When Tony Romo broke his collarbone in week two against the Philadelphia Eagles, the Dallas Cowboys could pretty much kiss their playoff hopes goodbye at that point–until Romo returned at least. The injury would keep him out eight weeks, proving once more how important the backup quarterback truly is for a contending NFL team.
Taking the reigns in Romo’s place was none other than former first round pick, Brandon Weeden. In his three starts, the Cowboys lost every game and Weeden will be benched in favor of Matt Cassel, following their bye week, reassuring Weeden’s ‘bust’ status. The Cowboys will rely on Cassel, who was acquired from the Bills in a trade, to resurrect their season.
While the Cowboys may have thought they had a capable backup in Brandon Weeden, they were proven wrong after just three starts. That makes you think, shouldn’t they invest in a more reliable option behind Romo? Not only for that purpose, but don’t you think it’s time for them to find their future successor to Tony Romo? It’s even worth arguing that Dallas missed the boat over the past two seasons. With Romo aging and dealing with some health issues, they opted not to take a quarterback in each of the last two drafts. Was that a mistake? With major instability under center with Romo down, it certainly seems so now.
Now at 35 years of age, Tony Romo clearly isn’t getting any younger. If we’ve learned anything from history, it indicates that he probably has another 2-3 good years left. Not only is age catching up to him, but he’s compiling a quietly large injury history these past two years. Before the broken collarbone, which will keep him out a total of 7-8 games this season, Romo also suffered back injuries the past two seasons–a herniated disc required surgery at the end of the 2013 season. He now has missed game time in each of the past three seasons.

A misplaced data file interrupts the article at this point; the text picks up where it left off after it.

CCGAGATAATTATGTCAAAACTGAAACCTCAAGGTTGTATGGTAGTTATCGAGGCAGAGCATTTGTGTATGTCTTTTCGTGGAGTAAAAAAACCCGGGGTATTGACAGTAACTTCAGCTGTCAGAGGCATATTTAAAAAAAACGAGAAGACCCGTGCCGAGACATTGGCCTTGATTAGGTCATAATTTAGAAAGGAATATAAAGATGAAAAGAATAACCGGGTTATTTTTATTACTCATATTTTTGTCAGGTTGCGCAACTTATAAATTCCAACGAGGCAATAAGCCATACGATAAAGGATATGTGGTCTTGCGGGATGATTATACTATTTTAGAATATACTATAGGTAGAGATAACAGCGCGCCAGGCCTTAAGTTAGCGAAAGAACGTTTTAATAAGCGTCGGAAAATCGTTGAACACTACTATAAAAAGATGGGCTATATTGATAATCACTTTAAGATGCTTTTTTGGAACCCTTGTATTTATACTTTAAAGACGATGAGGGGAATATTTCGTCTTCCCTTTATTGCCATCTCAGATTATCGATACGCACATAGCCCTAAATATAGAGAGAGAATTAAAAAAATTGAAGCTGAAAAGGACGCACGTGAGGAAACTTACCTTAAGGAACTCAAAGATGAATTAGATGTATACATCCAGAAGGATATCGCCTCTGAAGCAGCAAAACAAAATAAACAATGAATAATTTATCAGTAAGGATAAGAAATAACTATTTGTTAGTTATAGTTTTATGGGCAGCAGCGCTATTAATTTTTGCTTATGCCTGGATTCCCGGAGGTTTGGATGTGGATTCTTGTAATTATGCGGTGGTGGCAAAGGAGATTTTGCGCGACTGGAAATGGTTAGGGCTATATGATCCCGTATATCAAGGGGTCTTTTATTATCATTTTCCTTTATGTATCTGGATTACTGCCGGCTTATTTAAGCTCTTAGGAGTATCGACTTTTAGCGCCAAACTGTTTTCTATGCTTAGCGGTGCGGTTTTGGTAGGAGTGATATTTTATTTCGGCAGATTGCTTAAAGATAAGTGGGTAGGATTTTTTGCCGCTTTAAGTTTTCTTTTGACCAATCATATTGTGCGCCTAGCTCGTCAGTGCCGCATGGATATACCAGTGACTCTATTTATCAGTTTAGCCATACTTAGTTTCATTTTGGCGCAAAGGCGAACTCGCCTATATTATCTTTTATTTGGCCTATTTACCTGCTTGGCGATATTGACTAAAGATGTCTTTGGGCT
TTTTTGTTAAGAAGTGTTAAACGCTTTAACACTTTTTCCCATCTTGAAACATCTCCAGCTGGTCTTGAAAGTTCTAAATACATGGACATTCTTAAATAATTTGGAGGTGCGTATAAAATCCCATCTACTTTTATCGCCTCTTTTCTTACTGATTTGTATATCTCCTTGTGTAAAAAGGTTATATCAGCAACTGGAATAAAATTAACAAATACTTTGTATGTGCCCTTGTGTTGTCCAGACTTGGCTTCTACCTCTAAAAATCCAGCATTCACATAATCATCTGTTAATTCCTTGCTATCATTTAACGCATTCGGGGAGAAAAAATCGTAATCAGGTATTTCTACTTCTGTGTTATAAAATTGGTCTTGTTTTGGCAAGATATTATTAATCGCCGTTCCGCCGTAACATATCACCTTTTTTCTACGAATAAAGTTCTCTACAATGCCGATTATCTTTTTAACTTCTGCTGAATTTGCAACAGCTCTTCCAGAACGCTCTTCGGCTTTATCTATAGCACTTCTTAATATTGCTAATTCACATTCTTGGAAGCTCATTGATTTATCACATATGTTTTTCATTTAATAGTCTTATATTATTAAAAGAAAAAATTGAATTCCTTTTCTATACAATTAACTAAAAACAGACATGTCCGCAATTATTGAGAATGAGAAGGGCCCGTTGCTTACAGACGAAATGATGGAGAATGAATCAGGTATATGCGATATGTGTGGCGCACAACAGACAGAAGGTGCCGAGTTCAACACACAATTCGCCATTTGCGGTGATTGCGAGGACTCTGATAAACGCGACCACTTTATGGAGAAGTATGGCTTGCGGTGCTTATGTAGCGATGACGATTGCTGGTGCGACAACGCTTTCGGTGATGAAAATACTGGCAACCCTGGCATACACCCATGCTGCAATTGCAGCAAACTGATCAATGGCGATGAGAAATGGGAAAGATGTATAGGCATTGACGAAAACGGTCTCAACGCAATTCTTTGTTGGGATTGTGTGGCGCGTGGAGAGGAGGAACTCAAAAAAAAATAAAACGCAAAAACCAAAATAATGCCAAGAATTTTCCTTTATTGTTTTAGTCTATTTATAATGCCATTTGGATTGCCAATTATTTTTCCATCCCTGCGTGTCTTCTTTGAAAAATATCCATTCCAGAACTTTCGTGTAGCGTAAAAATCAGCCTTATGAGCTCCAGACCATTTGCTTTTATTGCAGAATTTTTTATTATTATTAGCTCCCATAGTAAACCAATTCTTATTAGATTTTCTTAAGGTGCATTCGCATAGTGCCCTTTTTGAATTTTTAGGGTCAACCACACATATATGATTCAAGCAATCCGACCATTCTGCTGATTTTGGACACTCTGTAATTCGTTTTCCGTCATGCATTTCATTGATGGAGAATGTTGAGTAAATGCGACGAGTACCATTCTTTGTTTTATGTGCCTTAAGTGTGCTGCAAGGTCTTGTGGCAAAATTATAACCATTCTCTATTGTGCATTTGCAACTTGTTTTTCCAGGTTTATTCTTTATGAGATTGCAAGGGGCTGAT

Often times, we’ll see a team go after their “QB of the future” even when their current starter doesn’t have durability or age concerns. For instance, the Patriots have drafted a whopping seven quarterbacks since Tom Brady became the starter. How many have the Cowboys drafted in Tony Romo’s tenure? Just one–that being Stephen McGee back in 2009.
Granted, Brady has been around a lot longer than Romo, but it just goes to show the importance of a good backup/possible future replacement. Where did Aaron Rodgers come from? He was drafted in the 1st round by Green Bay back in 2005, despite the presence of future Hall of Famer Brett Favre on the roster. Rodgers sat on the bench for three years until becoming the full-time starter. While their first round selection didn’t have an impact until three years later, it was still a tremendously worthwhile investment that has paid dividends even a decade later.
The Cowboys definitely need to look into drafting their heir to Romo fairly early in the draft, whether it’s this year or next year. Romo can still play at a high level, but his days are numbered, and who knows how his body will hold up over the next few years.
The good news is Jerry Jones and co. aren’t completely oblivious to their situation. You’d think so based on having just Weeden to rely on, but Jones even admitted publicly before last year’s draft that finding Romo’s replacement was on the Cowboys’ list of things to do. Perhaps what we’re seeing now expedites that a bit.
It surely would be weird to see a new quarterback under center in Dallas anytime soon, but it’s bound to happen sooner than some may like to think.